History of the Italian Republic

20th and 21st century history of Italy / From Wikipedia, the free encyclopedia

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The history of the Italian Republic concerns the events relating to the history of Italy that have occurred since 1946, when Italy became a republic. The Italian republican history is generally divided into two phases, the First and Second Republic.

After the fall of the Fascist regime in Italy and the end of World War II, Italian politics and society were dominated by Christian Democracy (DC), a broad-based Christian political party, from 1946 to 1994. From the late 1940s until 1991, the opposition was led by the Italian Communist Party (PCI). Christian Democracy governed uninterrupted during this period, dominating every cabinet and providing nearly every Prime Minister. It governed primarily with the support of an array of minor parties from the centre-left to the centre-right, including the Italian Socialist Party (PSI), Italian Democratic Socialist Party (PSDI), Italian Republican Party (PRI), and Italian Liberal Party (PLI), and even far-right parties like the Italian Social Movement (MSI). The Communist Party was excluded entirely from government, with the partial exception of the short-lived Historic Compromise, in which the PCI provided external support to a DC minority government from 1976 to 1979.

The political situation was radically transformed in the early 1990s due to two major shocks: the dissolution of the Soviet Union in 1991 and the wide-reaching Tangentopoli corruption scandal from 1992 to 1994. The former caused the dissolution and split of the PCI and splintering of the opposition, while the latter led to the collapse of nearly every established political party in Italy, including Christian Democracy, the PSI, PSDI, PRI, PLI, and others. Anti-establishment sentiment resulted in a 1993 referendum enabling the reform of the electoral system from pure proportional representation to a majoritarian-leaning mixed system.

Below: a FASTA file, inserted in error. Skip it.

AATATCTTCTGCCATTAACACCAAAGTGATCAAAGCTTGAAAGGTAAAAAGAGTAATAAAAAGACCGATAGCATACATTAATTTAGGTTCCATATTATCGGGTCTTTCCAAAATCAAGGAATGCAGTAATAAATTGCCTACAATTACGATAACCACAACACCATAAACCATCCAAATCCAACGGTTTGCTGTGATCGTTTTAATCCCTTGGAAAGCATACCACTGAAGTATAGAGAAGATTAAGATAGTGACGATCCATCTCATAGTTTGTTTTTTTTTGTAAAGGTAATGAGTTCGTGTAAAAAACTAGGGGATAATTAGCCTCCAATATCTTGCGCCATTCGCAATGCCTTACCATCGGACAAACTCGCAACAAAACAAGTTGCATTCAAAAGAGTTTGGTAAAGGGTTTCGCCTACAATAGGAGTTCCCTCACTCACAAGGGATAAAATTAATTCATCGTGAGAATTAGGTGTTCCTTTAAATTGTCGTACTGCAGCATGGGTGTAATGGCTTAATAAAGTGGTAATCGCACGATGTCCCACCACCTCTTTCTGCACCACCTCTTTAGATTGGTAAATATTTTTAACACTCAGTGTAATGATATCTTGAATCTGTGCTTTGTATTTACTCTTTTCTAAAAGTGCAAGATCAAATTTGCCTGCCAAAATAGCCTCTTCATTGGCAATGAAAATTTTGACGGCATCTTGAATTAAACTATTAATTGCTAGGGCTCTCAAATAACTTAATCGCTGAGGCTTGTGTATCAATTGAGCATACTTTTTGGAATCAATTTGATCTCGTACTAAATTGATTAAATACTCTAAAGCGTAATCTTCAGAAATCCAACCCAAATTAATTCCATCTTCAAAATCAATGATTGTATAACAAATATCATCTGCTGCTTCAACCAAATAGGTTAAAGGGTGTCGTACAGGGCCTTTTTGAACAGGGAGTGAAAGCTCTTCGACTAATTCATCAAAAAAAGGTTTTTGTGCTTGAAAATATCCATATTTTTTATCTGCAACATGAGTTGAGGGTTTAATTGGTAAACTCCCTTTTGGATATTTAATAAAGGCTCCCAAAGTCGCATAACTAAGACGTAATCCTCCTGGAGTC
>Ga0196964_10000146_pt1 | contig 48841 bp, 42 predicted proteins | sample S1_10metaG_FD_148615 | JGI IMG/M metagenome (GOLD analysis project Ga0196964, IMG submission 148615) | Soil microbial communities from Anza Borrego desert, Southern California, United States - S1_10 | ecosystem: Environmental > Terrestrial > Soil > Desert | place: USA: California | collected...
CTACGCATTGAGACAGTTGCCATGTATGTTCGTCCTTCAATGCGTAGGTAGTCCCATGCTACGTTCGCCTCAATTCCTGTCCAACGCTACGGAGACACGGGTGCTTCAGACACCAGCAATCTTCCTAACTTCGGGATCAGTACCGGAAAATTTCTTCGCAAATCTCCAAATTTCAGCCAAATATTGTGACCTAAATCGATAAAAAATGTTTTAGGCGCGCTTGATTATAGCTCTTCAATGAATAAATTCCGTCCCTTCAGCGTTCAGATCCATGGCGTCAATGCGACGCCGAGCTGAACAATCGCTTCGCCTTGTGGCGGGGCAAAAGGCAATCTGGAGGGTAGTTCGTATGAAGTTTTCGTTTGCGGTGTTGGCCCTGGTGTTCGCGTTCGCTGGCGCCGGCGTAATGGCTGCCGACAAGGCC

Media magnate Silvio Berlusconi entered politics with his conservative Forza Italia party and won the 1994 general election, forming the short-lived Berlusconi I Cabinet. He went on to become one of Italy's most important figures over the next two decades, serving as Prime Minister again from 2001 to 2006 and 2008 to 2011. The rise of the new conservative right saw the old centre and left consolidate into the Olive Tree coalition, comprising the post-Communist Democrats of the Left and Christian democratic The Daisy, which together founded the Democratic Party (PD) in 2007. They competed against Berlusconi's centre-right coalition, comprising Forza Italia, the right-wing National Alliance, and northern Italian regionalist Northern League.

The collapse of Berlusconi's fourth cabinet in 2011 resulted in the formation of the technocratic Monti Cabinet until 2013. Enduring dissatisfaction saw the rise of the populist Five Star Movement (M5S) and the Northern League (rebranded League, Lega). After the Italian general elections of 2013 and 2018, grand coalition governments were formed, this time with the participation of populist parties. The COVID-19 pandemic and its associated economic issues brought about a government of national unity led by Mario Draghi, the former president of the European Central Bank.